Bowen’s warning is even more prescient today, as a global pandemic continues to threaten the livelihoods of many Indigenous groups who depended on tourism for a large part of their income (Indigenous Tourism Forum of the Americas, 2020). Michael Cepek (2011), working with the Cofan, observes that Indigenous Amazonians recognize “their collaboration with Western institutions as part of a larger exchange with a world that values the environments that they know and inhabit” (p. 513). It is within this context that Yanesha in Tsachopen create and transform their cultural perspectives.
We must examine what brought about this hazardous situation in the first place and acknowledge that the best-case scenario for Indigenous peoples is one where they achieve both more autonomy and less pressure, more options and less constraints.
Yanesha, by necessity, have to steer carefully with an awareness of the possible machinations of conservation narratives and so-called sustainable development. We must examine what brought about this hazardous situation in the first place and acknowledge that the best-case scenario for Indigenous peoples is one where they achieve both more autonomy and less pressure, more options and less constraints. In other words, by supporting Indigenous agency and access to alternative strategies for their own survival in a global market economy that seems to relentlessly reduce their choices.
A Story of Relationship
People in Tsachopen are focused on a renewal of life “as their ancestors lived it,” not as a return to the past, but as a forward-moving, future-oriented process. Along with Indigenous peoples the world over, they find themselves and their territories in the confluence of globalization’s many currents. Their engagement with outsiders represents a well-considered and multi-layered response to these forces in a way that will potentially address the social, ecological, and economic concerns of their communities.
Edu and his family taught me another story we are invited to enter; one where life is always communicating with us, and our well-being is intimately connected to that of every other human being, every organism and organ of the planet.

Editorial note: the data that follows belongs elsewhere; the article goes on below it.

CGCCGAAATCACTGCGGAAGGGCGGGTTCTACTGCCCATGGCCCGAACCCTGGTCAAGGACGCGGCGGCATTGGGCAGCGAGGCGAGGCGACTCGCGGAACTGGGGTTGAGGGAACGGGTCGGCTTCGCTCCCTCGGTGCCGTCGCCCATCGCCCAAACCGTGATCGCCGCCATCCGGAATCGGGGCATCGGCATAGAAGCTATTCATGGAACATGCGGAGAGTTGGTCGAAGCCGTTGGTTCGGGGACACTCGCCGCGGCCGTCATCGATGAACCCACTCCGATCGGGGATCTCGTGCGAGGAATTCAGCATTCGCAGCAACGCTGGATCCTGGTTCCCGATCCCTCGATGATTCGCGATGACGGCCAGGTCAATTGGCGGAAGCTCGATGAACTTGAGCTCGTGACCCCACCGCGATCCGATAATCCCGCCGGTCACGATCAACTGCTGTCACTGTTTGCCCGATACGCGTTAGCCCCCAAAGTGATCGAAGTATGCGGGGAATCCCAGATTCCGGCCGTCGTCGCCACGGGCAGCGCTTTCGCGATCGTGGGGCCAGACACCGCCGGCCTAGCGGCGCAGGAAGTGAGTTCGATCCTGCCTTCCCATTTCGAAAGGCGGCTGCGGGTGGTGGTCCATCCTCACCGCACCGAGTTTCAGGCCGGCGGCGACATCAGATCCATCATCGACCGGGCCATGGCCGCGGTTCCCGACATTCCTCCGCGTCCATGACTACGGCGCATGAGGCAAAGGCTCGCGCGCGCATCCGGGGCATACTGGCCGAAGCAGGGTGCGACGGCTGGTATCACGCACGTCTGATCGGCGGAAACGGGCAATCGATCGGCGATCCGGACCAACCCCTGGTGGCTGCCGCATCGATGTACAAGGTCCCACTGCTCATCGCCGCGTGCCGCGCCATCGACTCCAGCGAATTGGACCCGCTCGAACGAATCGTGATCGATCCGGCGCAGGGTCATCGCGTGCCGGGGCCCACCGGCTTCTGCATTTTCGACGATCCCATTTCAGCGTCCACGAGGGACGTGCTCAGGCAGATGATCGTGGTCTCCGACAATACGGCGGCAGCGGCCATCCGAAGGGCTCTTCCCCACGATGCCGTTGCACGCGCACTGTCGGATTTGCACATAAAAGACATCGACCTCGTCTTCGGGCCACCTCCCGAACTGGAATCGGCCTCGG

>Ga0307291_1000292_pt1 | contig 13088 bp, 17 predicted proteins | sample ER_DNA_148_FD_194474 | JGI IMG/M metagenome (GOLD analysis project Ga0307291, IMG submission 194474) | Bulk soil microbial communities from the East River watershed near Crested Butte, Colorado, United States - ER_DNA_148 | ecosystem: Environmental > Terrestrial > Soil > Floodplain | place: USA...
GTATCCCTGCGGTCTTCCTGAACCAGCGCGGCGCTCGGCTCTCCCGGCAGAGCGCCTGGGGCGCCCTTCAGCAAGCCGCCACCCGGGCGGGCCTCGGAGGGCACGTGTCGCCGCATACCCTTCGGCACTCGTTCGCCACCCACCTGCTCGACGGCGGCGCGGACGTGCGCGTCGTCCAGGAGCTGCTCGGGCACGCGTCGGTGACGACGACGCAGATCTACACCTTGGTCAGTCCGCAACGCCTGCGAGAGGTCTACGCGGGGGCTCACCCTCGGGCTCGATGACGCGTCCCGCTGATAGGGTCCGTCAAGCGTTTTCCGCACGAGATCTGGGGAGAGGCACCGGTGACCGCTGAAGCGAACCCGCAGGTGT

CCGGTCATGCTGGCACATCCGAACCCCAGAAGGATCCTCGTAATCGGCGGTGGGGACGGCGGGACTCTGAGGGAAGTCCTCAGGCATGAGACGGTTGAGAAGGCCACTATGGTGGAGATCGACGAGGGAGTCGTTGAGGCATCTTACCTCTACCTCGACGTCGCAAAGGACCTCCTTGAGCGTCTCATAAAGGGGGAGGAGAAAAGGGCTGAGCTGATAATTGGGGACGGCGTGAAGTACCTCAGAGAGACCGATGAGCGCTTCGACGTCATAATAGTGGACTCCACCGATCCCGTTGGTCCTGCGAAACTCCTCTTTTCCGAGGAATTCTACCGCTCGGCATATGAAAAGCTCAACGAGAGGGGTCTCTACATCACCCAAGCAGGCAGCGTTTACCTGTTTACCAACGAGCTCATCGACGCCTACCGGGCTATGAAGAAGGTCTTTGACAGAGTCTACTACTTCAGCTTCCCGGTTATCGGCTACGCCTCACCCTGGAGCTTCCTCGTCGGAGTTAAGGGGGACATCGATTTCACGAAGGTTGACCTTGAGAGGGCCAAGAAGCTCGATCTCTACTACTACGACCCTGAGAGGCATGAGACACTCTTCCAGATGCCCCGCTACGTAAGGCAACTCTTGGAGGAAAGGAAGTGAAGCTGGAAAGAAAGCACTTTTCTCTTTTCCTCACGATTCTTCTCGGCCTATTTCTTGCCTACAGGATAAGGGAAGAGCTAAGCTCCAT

The forces of Christian colonialism—and its progeny of rationalist, enlightenment philosophy— created Tsachopen’s precarious position, sacrificing local self-determination for the goals of endless expansion. Ultimately, the underlying concepts of Western civilization no longer even serves its own power structures, as they poison the very ground beneath them. The story we were given, that we are separate selves accidentally born into a meaningless world of lifeless particles colliding in pre-determined patterns, is not sustainable; it isn’t even scientific. Edu and his family taught me another story we are invited to enter; one where life is always communicating with us, and our well-being is intimately connected to that of every other human being, every organism and organ of the planet.
There is a very real ethical danger in expecting Indigenous peoples to provide the solutions to the ecological crises industrialized nations created while bearing the brunt of the consequences. Neither Yanesha, nor any other local group, are unchanging monoliths without agency. Supporting the agency and autonomy of Indigenous peoples is part of stepping out of the atrophied mythology of modernity that transforms relations into things and perceives life as a collection of detached objects. Instead, we are reminded that we exist in a network of interrelationship and cooperation that demands our participation.
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In Tsachopen, a non-profit is supporting a community-led initiative to increase self-sufficiency, regenerate soil health, and strengthen a resilient and robust organic coffee business owned by its Yanesha producers. To learn about their latest project, which is a women-led apiary that will protect biodiversity, provide powerful antibiotic medicine, and create a secondary economic resource for their families, click here.
To support this and other Indigenous-centered, community-driven initiatives that reduce dependency on tourism and represent a range of projects addressing everything from food and environmental health to land-tenure, reforestation, and cultural conservation, including educational, economic, and institutional support, please visit Chacruna’s Indigenous Reciprocity Initiative of the Americas.
Art by Karina Alvarez.
Bowen, M. (2016). Who owns paradise? Afro-Brazilians and ethnic tourism in Brazil’s quilombos. African and Black Diaspora: An International Journal, 10(2), 179–202.
Cepek, M. (2011). Foucault in the forest: Questioning environmentality in Amazonia. American Ethnologist, 38(3), 501–515.
Indigenous Tourism Forum of the Americas. (2020, October). Indigenous Tourism Forum. George Washington University. https://www.Indigenoustourismforum.org/
Santos-Granero, F. & Barclay, F. (1998). Selva central [Central jungle]. Washington, DC: Smithsonian Institution
Santos‐Granero, F. (2009). Hybrid bodyscapes. Current Anthropology, 50(4), 477–512.
Smith, R. (2004). Where our ancestors once tread: Amuesha territoriality and sacred landscape in the Andean Amazon of central Peru. Lima: Instituto del Bien Común.